Gingrich allies have maintained that the organization is not aimed at building support for a White House run but to promote a national series of ideas workshops Gingrich has planned for the fall.
Rick Tyler, Gingrich’s spokesman who would also likely play a big role in a presidential run, would not discuss the individuals who might be involved in a Gingrich campaign because there is no such entity.
“We’re not running and we’re not thinking about running,” he said. “We won’t think about running until October.”
Among the other expenditures American Solutions for Winning the Future made in April was $2,500 to Nick Ryan LLC in Des Moines. Ryan managed the unsuccessful gubernatorial campaign of then-Rep. Jim Nussle (R-Iowa) in 2006.
Also in April, Gingrich’s 527 paid Matt Dabrowski $5,453 as director of strategic polling and Paige Lance $8,532 as finance director.
Linda DiVall of American Viewpoint served as Gingrich’s pollster when he was in Congress. DiVall has previously advised the presidential campaigns of then-Sens. Phil Gramm (R-Texas) and Bob Dole (R-Kan.) and now-Sen. Elizabeth Dole (R-N.C.).
Other members of the Gingrich orbit who would play key roles if he were to launch a 2008 campaign are Nancy Desmond, Steve Hanser and Vince Haley.
Desmond is Gingrich’s former district director and now CEO and president of the Center for Health Transformation, a group founded by Gingrich. She co-authored a book with Gingrich and still plays a large organizational role on his team.
Hanser, a former history teacher, is a Gingrich mentor and has been among his closest intellectual advisers.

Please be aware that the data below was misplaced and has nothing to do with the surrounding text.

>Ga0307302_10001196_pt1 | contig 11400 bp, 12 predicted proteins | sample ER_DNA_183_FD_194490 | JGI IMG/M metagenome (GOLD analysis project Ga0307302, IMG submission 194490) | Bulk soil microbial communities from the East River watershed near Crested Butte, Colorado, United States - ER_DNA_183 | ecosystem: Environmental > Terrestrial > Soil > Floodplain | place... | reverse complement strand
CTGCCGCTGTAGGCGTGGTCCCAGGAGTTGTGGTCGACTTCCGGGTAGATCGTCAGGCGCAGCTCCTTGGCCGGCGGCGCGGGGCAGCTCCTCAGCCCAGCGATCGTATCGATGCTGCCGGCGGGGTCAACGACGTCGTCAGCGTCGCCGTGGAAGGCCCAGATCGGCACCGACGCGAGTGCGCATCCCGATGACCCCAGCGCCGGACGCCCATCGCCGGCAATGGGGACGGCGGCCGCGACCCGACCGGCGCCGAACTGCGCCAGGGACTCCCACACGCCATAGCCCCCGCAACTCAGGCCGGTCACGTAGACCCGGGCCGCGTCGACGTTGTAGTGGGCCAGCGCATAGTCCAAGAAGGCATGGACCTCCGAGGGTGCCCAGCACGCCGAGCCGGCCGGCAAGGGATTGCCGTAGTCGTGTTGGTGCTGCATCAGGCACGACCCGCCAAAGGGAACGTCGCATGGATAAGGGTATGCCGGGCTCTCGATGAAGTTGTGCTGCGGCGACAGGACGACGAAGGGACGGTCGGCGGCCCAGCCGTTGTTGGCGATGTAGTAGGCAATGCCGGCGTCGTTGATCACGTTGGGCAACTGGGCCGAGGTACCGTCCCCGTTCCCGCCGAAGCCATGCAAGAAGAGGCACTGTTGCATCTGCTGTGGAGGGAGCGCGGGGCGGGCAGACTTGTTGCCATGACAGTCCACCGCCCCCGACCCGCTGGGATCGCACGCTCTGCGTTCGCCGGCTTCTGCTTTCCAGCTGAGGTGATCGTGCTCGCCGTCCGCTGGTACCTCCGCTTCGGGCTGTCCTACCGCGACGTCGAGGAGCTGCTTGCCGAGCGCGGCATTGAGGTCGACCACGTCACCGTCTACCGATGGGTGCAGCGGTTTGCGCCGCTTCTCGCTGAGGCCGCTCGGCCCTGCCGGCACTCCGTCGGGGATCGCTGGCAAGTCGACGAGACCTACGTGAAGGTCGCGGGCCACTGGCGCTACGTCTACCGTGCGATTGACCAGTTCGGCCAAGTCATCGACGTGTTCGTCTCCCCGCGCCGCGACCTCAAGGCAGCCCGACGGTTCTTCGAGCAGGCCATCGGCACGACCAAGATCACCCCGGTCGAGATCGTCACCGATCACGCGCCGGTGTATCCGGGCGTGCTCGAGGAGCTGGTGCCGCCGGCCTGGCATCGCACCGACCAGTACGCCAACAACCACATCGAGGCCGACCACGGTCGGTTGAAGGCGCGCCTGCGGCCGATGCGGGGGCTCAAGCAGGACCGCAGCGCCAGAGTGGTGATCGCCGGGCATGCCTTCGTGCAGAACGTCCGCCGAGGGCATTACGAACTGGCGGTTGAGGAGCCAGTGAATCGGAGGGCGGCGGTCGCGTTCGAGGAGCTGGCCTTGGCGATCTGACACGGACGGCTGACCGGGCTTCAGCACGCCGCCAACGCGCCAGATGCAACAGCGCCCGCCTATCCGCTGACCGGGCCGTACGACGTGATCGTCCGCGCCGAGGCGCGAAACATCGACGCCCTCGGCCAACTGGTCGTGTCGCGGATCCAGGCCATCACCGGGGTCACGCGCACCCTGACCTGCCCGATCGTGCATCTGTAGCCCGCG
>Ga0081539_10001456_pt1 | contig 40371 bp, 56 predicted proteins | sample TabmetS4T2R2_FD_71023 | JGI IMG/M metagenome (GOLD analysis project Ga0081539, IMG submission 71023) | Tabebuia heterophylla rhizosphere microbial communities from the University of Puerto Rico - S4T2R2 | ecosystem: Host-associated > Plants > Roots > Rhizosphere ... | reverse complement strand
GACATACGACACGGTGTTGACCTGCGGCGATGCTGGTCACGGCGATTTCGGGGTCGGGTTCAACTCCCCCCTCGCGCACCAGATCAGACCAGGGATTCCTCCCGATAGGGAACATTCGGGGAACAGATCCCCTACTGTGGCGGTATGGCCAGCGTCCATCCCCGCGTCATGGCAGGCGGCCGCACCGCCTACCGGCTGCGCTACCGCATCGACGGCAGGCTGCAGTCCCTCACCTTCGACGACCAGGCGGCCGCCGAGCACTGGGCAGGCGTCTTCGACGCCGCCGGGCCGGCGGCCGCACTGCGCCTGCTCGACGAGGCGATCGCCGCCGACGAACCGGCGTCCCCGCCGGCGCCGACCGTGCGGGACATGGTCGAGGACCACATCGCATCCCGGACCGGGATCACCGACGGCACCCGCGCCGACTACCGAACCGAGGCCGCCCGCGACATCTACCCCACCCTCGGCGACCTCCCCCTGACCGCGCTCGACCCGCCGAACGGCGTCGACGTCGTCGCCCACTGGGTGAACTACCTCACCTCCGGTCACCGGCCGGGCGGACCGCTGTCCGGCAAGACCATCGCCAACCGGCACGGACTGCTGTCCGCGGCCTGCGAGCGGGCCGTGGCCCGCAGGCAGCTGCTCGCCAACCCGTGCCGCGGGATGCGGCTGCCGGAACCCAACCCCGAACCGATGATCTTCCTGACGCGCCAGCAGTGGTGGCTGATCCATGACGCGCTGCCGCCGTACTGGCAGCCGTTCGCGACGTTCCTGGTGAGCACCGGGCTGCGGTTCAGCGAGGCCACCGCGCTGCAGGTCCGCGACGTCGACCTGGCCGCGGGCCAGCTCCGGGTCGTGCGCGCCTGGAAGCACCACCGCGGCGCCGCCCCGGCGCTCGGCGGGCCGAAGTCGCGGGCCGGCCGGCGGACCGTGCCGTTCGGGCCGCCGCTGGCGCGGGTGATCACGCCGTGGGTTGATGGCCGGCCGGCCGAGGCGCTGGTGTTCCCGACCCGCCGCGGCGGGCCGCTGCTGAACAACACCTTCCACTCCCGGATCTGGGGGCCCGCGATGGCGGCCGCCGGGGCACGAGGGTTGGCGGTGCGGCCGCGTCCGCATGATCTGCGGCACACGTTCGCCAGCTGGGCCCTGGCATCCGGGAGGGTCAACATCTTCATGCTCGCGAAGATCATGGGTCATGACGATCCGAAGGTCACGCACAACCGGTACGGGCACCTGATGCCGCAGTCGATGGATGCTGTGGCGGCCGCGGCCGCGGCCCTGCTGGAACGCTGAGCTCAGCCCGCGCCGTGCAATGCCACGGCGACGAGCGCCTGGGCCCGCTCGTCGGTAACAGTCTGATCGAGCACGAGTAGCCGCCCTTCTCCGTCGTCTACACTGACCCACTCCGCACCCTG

Haley formerly worked at the Gingrich Group and now directs policy research for Gingrich at the American Enterprise Institute. He was a senior research analyst at the National Republican Senatorial Committee in the 2002 cycle.
Myriad Gingrich-connected former Hill staff have fanned out across K Street, though it remains unclear what, if any, role those associates might play if the former Speaker runs for president.
Among the most prominent former Gingrich aides with K Street credentials are Dan Meyer, now the White House’s chief House lobbyist, Arne Christensen, a top lobbyist with American Express, Ed Kutler of Clark & Weinstock and Jack Howard, president of Wexler & Walker.
Gingrich also remains close to former Rep. Vin Weber (R-Minn.), though Weber already has signed onto the 2008 campaign of former Massachusetts Gov. Mitt Romney (R).
Gingrich’s latest pronouncement putting his odds of running at about 25 percent came as former Sen. Fred Thompson (R-Tenn.) more formally waded into the 2008 contest.
While Gingrich is not likely to run as a son of Georgia if he does launch a presidential bid — he’s actually from Pennsylvania — the entrance of Thompson in the race could hinder Gingrich’s ability to woo voters in the South if he runs.
Thompson won the presidential straw poll at the Georgia GOP’s annual convention last month, receiving 188 votes. Gingrich came in second with 77 votes.
The Georgia Republican noted there may not be much air for Gingrich by the fall.
“Fred’s going to have a lot of support in the South,” the operative said. “Newt’s done nothing to tell anybody down here to keep their powder dry.”